Asking the Right Questions About the Future of Shale Gas

37 Pages Posted: 29 Jan 2016 Last revised: 13 Dec 2016

See all articles by John C. Dernbach

John C. Dernbach

Widener University - Commonwealth Law School

Date Written: January 21, 2016


This Article argues that the questions that have guided U.S. energy policy for decades — about how to assure cheap, plentiful, and secure energy with basic environmental and public health protection — are no longer the only relevant questions, and uses shale gas to make that point. Shale gas development is justified on the basis that it contributes to some reduction in greenhouse gas emissions, that it produces needed energy, and that it has economic, social, and security benefits. This Article explains that policy makers and others need to ask instead 1) whether the use of shale gas is consistent with the scale and pace of required greenhouse gas emissions, 2) how much energy we need, and 3) how the benefits of shale gas compare with the costs and benefits of alternatives, especially energy efficiency and conservation.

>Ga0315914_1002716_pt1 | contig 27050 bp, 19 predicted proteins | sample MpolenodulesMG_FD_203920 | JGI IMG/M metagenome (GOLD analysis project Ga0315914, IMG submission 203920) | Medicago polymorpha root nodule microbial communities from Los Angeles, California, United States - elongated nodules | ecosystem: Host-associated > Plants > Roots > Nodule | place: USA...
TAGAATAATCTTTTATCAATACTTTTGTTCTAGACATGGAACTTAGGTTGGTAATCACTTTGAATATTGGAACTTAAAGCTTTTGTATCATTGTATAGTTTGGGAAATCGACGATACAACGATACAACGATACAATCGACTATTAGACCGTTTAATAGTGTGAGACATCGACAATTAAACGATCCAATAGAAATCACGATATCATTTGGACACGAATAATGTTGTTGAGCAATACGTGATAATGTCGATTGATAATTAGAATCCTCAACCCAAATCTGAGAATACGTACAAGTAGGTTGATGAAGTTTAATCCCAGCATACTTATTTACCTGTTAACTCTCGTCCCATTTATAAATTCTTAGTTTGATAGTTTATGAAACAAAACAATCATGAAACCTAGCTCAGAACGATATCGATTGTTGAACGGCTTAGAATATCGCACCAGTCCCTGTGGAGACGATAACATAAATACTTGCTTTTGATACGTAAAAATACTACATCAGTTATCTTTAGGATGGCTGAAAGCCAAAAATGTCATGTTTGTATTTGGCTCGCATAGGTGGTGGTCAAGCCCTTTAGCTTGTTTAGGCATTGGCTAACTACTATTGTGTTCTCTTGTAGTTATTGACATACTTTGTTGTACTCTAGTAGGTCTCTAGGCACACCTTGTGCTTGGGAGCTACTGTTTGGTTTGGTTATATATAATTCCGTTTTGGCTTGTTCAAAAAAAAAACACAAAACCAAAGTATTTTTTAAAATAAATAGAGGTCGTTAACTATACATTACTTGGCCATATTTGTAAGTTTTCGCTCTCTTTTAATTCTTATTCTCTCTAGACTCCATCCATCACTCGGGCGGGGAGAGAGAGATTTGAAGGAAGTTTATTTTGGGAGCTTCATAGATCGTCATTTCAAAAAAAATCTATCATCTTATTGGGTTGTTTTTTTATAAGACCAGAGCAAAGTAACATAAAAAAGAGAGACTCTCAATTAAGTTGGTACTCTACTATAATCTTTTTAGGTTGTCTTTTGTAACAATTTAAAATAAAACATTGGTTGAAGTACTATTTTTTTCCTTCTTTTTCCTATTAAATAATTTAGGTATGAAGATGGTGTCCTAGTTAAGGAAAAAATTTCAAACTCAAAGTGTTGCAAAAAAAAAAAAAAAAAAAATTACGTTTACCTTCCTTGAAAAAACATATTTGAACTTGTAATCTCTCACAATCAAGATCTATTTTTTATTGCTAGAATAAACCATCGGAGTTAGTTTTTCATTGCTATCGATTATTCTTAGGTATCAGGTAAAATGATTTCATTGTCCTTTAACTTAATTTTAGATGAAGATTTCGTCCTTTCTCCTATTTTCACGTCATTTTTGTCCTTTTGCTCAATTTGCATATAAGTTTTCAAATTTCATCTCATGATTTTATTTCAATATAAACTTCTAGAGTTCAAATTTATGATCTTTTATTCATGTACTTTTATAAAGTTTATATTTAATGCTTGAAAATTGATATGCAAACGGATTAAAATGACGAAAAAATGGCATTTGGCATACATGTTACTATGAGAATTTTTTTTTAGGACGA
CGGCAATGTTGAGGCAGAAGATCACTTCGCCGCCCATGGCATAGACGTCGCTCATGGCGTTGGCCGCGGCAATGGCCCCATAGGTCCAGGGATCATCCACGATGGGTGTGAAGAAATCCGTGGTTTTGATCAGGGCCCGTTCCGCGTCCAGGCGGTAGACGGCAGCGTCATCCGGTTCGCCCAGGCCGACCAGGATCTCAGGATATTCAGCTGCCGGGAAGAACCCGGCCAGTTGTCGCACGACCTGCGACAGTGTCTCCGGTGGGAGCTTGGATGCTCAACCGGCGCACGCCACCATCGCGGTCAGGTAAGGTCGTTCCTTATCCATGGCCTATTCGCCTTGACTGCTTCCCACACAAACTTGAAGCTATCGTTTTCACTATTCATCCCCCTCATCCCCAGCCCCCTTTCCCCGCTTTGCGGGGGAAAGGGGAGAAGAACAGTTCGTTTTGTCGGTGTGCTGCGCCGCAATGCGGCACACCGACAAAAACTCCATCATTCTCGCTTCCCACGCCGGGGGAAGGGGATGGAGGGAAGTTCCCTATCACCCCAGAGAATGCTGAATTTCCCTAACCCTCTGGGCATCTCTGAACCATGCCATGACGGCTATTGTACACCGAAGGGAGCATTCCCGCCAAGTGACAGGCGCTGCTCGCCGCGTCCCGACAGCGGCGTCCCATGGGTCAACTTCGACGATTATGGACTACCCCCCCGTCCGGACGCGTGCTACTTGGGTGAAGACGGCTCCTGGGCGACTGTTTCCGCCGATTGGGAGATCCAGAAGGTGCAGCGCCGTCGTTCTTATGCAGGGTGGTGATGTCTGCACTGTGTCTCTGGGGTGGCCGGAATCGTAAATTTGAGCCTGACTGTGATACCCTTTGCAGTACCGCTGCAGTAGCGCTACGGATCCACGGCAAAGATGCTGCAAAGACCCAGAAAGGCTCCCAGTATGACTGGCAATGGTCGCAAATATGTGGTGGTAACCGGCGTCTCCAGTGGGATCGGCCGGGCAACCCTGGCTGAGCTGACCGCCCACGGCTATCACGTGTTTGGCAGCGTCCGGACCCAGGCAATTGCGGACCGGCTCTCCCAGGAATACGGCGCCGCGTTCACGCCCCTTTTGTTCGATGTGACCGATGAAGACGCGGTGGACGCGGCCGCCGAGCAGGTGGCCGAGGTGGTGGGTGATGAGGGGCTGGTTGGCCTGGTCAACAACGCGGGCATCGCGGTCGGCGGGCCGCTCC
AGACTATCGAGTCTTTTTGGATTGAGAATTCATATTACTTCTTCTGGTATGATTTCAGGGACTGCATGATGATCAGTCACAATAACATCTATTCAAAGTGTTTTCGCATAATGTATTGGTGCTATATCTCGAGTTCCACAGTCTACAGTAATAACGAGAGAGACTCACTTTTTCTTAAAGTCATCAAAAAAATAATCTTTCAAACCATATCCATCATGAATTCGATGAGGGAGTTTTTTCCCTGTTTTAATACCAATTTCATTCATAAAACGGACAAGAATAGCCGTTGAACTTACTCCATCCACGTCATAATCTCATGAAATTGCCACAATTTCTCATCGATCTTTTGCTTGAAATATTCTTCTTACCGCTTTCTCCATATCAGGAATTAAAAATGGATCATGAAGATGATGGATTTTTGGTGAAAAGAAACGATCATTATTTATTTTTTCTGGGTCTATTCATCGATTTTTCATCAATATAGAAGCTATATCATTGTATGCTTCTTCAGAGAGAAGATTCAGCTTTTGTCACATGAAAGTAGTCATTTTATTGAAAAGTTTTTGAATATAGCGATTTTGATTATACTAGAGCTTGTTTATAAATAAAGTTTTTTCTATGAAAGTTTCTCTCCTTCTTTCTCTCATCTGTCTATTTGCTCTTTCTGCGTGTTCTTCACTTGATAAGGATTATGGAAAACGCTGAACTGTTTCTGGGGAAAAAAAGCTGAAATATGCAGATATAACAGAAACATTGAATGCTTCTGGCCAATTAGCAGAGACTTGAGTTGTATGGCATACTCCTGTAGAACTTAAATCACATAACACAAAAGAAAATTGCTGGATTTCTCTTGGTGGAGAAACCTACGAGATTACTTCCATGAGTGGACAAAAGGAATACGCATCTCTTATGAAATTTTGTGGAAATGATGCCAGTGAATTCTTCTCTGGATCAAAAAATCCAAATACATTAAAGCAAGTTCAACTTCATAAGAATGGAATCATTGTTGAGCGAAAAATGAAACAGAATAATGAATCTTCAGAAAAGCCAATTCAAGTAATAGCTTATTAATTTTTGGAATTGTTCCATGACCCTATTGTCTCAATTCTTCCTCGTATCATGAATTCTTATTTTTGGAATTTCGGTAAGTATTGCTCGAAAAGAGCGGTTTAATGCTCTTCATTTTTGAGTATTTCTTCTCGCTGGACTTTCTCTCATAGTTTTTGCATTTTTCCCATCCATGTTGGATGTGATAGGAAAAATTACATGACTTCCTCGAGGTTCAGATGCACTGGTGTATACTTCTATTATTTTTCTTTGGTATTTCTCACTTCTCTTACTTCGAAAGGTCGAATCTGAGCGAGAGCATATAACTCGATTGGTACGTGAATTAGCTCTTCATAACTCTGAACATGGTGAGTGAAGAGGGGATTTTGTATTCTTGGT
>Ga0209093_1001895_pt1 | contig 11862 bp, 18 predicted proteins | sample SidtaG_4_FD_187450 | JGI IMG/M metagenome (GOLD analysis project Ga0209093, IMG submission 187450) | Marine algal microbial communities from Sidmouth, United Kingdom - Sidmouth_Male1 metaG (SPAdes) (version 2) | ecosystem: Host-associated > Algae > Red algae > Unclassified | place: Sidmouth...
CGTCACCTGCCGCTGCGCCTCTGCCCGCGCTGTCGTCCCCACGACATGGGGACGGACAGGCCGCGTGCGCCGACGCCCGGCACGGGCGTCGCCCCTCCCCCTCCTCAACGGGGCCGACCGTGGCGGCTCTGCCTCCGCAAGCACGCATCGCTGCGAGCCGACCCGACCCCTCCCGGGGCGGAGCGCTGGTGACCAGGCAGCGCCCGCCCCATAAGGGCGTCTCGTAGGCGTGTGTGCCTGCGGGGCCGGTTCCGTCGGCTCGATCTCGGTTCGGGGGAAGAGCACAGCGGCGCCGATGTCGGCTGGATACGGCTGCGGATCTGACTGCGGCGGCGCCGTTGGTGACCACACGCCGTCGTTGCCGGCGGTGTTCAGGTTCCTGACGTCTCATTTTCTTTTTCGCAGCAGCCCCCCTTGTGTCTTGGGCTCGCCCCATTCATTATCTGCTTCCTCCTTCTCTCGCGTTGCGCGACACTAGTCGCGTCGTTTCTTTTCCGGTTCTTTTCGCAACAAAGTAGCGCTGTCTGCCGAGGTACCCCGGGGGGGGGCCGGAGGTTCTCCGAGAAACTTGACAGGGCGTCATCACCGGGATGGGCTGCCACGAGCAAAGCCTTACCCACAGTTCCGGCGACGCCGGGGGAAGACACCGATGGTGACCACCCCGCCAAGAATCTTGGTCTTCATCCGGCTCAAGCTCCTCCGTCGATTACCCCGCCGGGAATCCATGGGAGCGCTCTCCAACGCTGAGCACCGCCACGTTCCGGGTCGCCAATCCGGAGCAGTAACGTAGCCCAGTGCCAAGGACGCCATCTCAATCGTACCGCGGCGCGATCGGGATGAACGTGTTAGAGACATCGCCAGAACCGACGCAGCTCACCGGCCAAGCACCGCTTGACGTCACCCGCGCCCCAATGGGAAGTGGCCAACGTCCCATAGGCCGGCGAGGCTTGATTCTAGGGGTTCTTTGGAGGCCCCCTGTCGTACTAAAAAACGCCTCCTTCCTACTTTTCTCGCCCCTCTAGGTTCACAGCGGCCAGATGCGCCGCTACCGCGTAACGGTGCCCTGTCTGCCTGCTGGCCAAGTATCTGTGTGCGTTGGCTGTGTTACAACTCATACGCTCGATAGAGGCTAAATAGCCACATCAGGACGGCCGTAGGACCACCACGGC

Keywords: sustainable, sustainability, sustainable development, shale, shale gas, climate change, Paris Agreement, hydrofracturing, greenhouse gas emissions

JEL Classification: K00, K10, K32, Q00, Q01, Q10, Q2, Q3, Q4

Suggested Citation

Dernbach, John C., Asking the Right Questions About the Future of Shale Gas (January 21, 2016). John Marshall Law Review, Vol. 49, No. 377, 2015, Widener Law Commonwealth Research Paper No. 15-28, Available at SSRN: or

John C. Dernbach (Contact Author)

Widener University - Commonwealth Law School ( email )

3800 Vartan Way
Harrisburg, PA 17110-9380
United States

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